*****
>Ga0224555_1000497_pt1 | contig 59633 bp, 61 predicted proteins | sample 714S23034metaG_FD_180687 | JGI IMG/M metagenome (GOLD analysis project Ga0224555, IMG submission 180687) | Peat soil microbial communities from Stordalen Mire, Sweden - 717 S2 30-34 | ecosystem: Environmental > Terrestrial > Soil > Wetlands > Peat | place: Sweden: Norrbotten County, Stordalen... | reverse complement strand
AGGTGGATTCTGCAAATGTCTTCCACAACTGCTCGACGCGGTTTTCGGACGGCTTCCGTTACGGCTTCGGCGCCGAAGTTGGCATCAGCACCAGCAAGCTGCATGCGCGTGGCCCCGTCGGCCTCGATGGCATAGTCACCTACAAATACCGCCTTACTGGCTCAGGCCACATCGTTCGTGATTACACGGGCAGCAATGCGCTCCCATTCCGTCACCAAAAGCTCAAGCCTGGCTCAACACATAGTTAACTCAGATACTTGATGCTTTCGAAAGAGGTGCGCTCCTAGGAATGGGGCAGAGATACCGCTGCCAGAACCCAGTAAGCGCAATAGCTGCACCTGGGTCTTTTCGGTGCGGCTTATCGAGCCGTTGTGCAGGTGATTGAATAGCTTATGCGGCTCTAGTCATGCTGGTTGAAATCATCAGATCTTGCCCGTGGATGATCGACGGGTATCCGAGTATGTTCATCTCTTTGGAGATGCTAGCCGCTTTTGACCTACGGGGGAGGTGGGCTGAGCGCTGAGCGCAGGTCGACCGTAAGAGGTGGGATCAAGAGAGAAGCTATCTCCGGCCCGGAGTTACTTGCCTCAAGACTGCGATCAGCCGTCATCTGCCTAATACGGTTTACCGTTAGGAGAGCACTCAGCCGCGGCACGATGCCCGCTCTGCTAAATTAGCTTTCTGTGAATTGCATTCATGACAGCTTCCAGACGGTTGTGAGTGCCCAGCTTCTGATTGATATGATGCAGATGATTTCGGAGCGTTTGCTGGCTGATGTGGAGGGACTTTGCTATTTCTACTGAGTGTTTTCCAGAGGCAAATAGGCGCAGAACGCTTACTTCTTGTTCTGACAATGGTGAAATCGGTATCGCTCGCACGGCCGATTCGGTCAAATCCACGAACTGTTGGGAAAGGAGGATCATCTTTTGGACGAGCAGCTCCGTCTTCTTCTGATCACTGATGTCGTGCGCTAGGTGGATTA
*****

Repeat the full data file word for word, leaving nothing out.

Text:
>Ga0224555_1000497_pt1 | contig 59633 bp, 61 predicted proteins | sample 714S23034metaG_FD_180687 | JGI IMG/M metagenome (GOLD analysis project Ga0224555, IMG submission 180687) | Peat soil microbial communities from Stordalen Mire, Sweden - 717 S2 30-34 | ecosystem: Environmental > Terrestrial > Soil > Wetlands > Peat | place: Sweden: Norrbotten County, Stordalen... | reverse complement strand
AGGTGGATTCTGCAAATGTCTTCCACAACTGCTCGACGCGGTTTTCGGACGGCTTCCGTTACGGCTTCGGCGCCGAAGTTGGCATCAGCACCAGCAAGCTGCATGCGCGTGGCCCCGTCGGCCTCGATGGCATAGTCACCTACAAATACCGCCTTACTGGCTCAGGCCACATCGTTCGTGATTACACGGGCAGCAATGCGCTCCCATTCCGTCACCAAAAGCTCAAGCCTGGCTCAACACATAGTTAACTCAGATACTTGATGCTTTCGAAAGAGGTGCGCTCCTAGGAATGGGGCAGAGATACCGCTGCCAGAACCCAGTAAGCGCAATAGCTGCACCTGGGTCTTTTCGGTGCGGCTTATCGAGCCGTTGTGCAGGTGATTGAATAGCTTATGCGGCTCTAGTCATGCTGGTTGAAATCATCAGATCTTGCCCGTGGATGATCGACGGGTATCCGAGTATGTTCATCTCTTTGGAGATGCTAGCCGCTTTTGACCTACGGGGGAGGTGGGCTGAGCGCTGAGCGCAGGTCGACCGTAAGAGGTGGGATCAAGAGAGAAGCTATCTCCGGCCCGGAGTTACTTGCCTCAAGACTGCGATCAGCCGTCATCTGCCTAATACGGTTTACCGTTAGGAGAGCACTCAGCCGCGGCACGATGCCCGCTCTGCTAAATTAGCTTTCTGTGAATTGCATTCATGACAGCTTCCAGACGGTTGTGAGTGCCCAGCTTCTGATTGATATGATGCAGATGATTTCGGAGCGTTTGCTGGCTGATGTGGAGGGACTTTGCTATTTCTACTGAGTGTTTTCCAGAGGCAAATAGGCGCAGAACGCTTACTTCTTGTTCTGACAATGGTGAAATCGGTATCGCTCGCACGGCCGATTCGGTCAAATCCACGAACTGTTGGGAAAGGAGGATCATCTTTTGGACGAGCAGCTCCGTCTTCTTCTGATCACTGATGTCGTGCGCTAGGTGGATTA